For the latest news from Scotland see our ScotNews feed at:

Electric Scotland News

1.3 billion tonnes
Annual amount of food lost or thrown away globally - about 30% of total production

That is a figure that was featured in the CapX news and just goes to show how this is a terrible waste of food. We all must do much better!!!


Looking forward to hearing that Boris Johnson is our new Prime Minister next week and hope one of his first tasks is to stop the Brexit Bashing Corporation, otherwise know as the BBC from doing their fake news reports.


You can view a video introduction to this newsletter at:

Scottish News from this weeks newspapers
Note that this is a selection and more can be read in our ScotNews feed on our index page where we list news from the past 1-2 weeks. I am partly doing this to build an archive of modern news from and about Scotland as all the newsletters are archived and also indexed on Google and other search engines. I might also add that in newspapers such as the Guardian, Scotsman, Courier, etc. you will find many comments which can be just as interesting as the news story itself and of course you can also add your own comments if you wish.

The US land forever leased to England
Every May, the US Coast Guard and the Royal Navy hold a ceremony on a sliver of North Carolina land where four English World War Two soldiers are buried.

Read more at:

Scottish wind power output at record high
Wind power output in Scotland hit a record high during the first six months of 2019, according to figures from Weather Energy. It has calculated the energy produced by turbines could power every home in Scotland and part of the north of England.

Read more at:

Brexit Britain has a big role to play in promoting free trade and reform of international aid
Markets such as Asia are developing fast. Africa, while currently offering little excitement as a destination for Western global traders, will grow at a rate that we risk overlooking, passing up an opportunity to secure ourselves opportunities.

Read more at:

To Survive in a Wetter World, Raise Ducks, Not Chickens
Farmers in Bangladesh are adapting to climate change, and it’s having an impact in faraway places including on restaurant menus.

Read more at:

Scotland has highest drug death rate in EU
The figure is 27% higher than the previous year, and the highest since records began in 1996.

Read more at:

Is minimum alcohol pricing killing drug addicts?
We have dramatically changed the price of low cost alcohol in Scotland (it is now higher than the UK's shown on the table) and just two years later we are seeing an escalating rise in drug related deaths.

Read more at:

The Resurrection of Scottish Foreign Policy
Its revival comes after more than 300 years of dormancy.. A truly excellent summary of Scotland's trading history. I got permission to post a pdf file of the article which I have done but decided to provide you with the link to the article.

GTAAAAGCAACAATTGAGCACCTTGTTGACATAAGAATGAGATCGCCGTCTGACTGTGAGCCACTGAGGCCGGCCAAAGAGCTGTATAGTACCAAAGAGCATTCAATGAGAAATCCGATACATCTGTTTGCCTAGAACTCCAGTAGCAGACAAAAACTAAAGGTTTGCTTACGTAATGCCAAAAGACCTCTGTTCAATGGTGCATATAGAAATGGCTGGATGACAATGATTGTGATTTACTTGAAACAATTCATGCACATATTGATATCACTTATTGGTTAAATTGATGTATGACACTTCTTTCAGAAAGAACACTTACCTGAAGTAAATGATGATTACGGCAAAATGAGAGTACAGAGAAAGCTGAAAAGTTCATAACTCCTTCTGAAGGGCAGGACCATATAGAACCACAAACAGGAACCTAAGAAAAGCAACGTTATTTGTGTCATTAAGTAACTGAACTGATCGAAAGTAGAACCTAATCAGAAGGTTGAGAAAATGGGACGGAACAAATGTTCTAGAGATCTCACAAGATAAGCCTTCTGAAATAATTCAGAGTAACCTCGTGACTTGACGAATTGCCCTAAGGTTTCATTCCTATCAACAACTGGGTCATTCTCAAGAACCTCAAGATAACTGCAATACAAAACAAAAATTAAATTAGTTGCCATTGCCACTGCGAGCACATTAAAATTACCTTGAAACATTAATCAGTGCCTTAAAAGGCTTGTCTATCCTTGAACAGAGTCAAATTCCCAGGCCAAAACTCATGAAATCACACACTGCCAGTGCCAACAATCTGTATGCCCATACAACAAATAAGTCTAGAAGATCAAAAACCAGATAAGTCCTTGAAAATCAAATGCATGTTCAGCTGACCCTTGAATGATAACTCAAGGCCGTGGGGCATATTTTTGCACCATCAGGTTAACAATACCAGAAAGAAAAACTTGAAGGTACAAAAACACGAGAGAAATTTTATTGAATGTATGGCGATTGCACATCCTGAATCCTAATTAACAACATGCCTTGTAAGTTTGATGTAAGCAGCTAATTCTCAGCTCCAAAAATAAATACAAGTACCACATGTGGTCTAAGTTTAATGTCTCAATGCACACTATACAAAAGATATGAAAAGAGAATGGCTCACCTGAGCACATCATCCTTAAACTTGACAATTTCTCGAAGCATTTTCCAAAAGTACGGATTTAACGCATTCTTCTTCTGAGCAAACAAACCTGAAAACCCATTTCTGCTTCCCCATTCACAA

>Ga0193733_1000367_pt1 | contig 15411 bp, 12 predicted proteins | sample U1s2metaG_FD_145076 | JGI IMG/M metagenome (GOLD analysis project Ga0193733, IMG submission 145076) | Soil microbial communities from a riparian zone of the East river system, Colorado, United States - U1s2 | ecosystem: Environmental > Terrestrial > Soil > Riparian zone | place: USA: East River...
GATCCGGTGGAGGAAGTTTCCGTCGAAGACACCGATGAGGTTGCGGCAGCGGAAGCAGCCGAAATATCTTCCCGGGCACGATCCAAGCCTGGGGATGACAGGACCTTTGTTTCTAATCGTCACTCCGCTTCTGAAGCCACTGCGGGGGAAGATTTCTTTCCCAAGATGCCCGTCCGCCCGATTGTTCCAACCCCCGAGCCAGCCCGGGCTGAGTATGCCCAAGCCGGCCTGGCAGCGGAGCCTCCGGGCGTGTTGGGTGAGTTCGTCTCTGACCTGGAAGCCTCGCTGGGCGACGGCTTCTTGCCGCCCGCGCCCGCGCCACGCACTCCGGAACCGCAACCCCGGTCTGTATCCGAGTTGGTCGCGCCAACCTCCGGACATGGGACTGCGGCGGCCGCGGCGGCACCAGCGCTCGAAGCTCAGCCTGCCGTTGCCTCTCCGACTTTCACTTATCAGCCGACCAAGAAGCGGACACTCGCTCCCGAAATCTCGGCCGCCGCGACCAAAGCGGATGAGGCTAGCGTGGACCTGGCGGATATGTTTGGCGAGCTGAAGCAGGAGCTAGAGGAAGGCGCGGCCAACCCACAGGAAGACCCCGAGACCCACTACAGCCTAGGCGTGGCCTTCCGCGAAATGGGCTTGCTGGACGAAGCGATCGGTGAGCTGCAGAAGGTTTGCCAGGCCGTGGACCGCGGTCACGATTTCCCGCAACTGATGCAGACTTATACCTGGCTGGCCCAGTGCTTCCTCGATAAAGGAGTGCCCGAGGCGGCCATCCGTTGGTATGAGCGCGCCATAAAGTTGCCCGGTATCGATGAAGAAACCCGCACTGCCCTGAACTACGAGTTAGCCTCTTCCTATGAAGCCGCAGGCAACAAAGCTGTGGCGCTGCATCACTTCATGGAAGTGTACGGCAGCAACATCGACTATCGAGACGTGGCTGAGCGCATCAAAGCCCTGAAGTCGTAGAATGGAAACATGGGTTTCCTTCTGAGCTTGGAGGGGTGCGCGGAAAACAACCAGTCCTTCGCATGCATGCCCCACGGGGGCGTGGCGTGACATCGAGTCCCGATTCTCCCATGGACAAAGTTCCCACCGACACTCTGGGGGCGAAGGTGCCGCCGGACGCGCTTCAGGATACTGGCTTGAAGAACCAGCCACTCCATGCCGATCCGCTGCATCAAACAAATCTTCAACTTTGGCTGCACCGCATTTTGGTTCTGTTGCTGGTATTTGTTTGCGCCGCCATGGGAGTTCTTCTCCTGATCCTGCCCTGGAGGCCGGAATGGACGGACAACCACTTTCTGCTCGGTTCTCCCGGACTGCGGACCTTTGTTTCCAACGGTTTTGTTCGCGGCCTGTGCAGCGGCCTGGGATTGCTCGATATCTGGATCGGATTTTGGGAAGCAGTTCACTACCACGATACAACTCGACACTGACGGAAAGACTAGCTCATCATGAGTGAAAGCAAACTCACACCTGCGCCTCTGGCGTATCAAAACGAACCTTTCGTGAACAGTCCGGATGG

Read more at:

Is 'because of Brexit' the new 'despite Brexit'?
Unemployment is at record lows. Wages are rising at the fastest rate in a decade. The gender gap is evaporating, creating a more equal society. Which country is that?

Read more at:

MoD in 10m bid to develop world's first hypersonic jets
The Ministry of Defence is to take out a 10 million contract to develop hypersonic propulsion systems that could potentially see the UK’s current fighters travel at twice their top speeds.

Read more at:

Way cleared for Bercow to face formal bullying enquiry
MPs last night paved the way for John Berow to finally face an official probe over serious bullying allegations made against him by former staff.

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Scottish income tax 941m short of forecast
Under a new risk-sharing mechanism, the Scottish government will get an extra 737m to make up for the shortfall.

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Stunning decorated Neolithic stone discovered in Orkney
The decorated stone was found on Monday, followed by further discoveries of smaller carved stones during the rest of the week.

Read more at:

The moon now a proving ground for Mars
The United States is embarking on another mission to the moon, but unlike the Apollo program that put humans on its surface 50 years ago, NASA is gearing up for a long term presence that the agency says will eventually enable humans to reach Mars.

Read more at:

Electric Canadian

The Canadian Horticulturist
Volume 35 (1912) can be read at:

Canadian Magazines
If you go to our Magazine page you'll see that as I add a new magazine I always add it to that page and where there are multiple copies available I provide a link to the Internet Archive where you can then download other issues. So do check out that page at

I try to find the first issue of each magazine and make a habit of making it available from the site but due to storage requirements I am now providing a link to other issues.

This week I've brought you the following magazines...

Canadian Chemical Journal
Volume 1 (1917) can be read at:

The Canadian Field Naturalist
Volume 1 (1887) can be read at:

The Canadian Entomologist
Volume 1 (1869) can be read at:

Wentworth Historical Society
Added volume 6 which you can read at:

Heroines of Canadian History
By W. S. Herrington (1910) (pdf)

You can read this at:

Electric Scotland

Beth's Newfangled Family Tree
Hi Everyone.

As I write, Hurricane Barry is going ashore at New Orleans. I grew up when hurricanes came through Jacksonville, Florida, quite often and am terrified of them. After the storms, we used to drive to the beach and see "where the houses used to be." I pray that all will be safe where this hurricane goes.
Here is Section B for August, 2019.

I think there are many interesting articles enclosed.

I was particularly moved by the article about Mary Queen of Scots which has a photograph of her death mask. She looked absolutely nothing like her portraits...and was so very young appearing and beautiful. History was not always kind was it?

The other story that I found very emotional was the "Site Seeing" story of Bill Millin, the D-Day Piper. I think you will be moved as well.
It is raining at our house which we always need.